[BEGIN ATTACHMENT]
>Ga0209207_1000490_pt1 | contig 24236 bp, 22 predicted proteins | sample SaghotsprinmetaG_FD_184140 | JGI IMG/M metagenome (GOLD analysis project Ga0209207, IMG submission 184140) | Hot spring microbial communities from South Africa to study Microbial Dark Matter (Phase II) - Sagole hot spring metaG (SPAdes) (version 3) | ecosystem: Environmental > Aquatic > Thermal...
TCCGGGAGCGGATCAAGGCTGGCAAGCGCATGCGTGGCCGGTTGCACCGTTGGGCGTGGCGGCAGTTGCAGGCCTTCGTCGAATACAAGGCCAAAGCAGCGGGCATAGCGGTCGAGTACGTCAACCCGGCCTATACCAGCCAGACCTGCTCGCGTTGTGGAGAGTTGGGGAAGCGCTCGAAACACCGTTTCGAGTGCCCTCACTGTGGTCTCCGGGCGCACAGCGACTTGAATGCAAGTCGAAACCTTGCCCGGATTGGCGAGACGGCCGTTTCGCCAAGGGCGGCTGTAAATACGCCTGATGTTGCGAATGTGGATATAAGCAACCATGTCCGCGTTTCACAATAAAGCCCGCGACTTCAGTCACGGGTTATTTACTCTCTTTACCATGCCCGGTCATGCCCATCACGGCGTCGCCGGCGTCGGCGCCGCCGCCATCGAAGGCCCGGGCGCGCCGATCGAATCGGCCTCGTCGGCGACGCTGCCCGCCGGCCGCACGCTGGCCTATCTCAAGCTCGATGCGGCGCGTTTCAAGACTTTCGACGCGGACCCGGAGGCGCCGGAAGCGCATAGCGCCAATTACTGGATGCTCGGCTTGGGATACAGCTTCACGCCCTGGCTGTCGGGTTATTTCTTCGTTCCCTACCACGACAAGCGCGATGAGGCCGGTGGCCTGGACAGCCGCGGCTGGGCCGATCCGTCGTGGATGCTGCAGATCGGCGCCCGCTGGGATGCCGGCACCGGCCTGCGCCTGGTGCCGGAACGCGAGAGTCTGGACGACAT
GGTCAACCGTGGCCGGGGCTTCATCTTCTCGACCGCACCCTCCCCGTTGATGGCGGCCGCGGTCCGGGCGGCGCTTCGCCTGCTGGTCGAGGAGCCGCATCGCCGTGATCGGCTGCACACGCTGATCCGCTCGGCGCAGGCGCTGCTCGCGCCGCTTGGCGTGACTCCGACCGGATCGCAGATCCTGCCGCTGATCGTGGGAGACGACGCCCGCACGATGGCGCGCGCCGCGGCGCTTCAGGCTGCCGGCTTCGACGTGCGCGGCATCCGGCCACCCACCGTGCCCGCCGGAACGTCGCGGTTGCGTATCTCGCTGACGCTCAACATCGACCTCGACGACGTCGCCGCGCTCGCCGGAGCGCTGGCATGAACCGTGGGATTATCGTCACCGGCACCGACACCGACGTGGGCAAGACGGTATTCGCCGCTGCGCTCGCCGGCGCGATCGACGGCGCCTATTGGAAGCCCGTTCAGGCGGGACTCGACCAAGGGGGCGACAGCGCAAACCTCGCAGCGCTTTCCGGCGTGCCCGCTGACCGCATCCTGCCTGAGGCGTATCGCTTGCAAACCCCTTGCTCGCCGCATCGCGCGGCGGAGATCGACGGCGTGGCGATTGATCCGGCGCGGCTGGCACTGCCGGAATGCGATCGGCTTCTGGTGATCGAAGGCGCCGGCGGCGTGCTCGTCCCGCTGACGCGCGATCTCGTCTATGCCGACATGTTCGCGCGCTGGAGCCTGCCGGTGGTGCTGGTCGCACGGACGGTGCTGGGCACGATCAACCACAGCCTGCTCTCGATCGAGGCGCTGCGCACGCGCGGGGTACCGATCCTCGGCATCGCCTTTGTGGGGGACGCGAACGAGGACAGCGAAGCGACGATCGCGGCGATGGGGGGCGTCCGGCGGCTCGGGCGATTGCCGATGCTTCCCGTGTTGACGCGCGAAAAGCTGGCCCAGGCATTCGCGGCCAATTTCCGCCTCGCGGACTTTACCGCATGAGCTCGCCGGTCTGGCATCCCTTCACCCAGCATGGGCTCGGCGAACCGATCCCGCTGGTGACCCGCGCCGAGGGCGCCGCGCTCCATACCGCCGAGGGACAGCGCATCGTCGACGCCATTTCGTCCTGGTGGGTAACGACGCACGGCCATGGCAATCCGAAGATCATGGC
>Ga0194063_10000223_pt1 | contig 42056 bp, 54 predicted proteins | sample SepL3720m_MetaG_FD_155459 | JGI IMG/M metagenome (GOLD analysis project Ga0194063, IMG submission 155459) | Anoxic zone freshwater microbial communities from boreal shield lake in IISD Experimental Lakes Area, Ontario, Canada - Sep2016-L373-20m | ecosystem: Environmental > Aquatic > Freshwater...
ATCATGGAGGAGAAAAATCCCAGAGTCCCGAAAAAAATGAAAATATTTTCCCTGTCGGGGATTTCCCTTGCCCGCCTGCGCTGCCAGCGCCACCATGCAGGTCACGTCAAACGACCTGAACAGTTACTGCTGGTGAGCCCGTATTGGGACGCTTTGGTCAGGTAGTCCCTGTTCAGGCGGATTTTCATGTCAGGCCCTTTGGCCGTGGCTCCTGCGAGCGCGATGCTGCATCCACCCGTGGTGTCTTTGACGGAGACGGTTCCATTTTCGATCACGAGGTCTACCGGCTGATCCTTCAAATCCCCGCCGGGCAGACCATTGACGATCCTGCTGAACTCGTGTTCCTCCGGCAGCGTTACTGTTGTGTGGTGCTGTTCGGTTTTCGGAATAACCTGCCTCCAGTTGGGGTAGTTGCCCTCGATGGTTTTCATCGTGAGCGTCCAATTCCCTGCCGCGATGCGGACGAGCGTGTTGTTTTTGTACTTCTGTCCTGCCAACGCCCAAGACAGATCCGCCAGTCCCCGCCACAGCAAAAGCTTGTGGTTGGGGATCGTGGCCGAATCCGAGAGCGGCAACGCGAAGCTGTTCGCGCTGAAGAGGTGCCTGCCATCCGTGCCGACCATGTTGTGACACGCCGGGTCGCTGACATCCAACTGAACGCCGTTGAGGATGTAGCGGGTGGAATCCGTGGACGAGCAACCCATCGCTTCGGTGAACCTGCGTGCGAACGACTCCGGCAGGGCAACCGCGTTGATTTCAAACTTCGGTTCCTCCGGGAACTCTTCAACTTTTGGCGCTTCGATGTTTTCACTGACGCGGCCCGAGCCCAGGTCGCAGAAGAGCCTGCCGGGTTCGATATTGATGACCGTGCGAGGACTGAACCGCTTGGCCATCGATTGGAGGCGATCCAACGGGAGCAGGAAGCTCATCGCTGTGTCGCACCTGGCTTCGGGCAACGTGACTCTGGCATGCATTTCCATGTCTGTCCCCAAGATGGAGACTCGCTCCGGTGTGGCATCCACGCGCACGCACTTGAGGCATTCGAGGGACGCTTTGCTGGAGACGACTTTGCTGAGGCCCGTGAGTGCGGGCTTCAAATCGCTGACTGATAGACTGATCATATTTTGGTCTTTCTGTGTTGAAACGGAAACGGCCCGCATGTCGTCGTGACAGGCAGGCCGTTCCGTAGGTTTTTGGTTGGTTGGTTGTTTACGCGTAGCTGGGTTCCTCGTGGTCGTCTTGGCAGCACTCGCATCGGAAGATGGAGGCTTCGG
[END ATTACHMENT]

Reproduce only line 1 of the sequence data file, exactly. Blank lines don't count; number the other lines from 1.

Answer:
>Ga0209207_1000490_pt1 | contig 24236 bp, 22 predicted proteins | sample SaghotsprinmetaG_FD_184140 | JGI IMG/M metagenome (GOLD analysis project Ga0209207, IMG submission 184140) | Hot spring microbial communities from South Africa to study Microbial Dark Matter (Phase II) - Sagole hot spring metaG (SPAdes) (version 3) | ecosystem: Environmental > Aquatic > Thermal...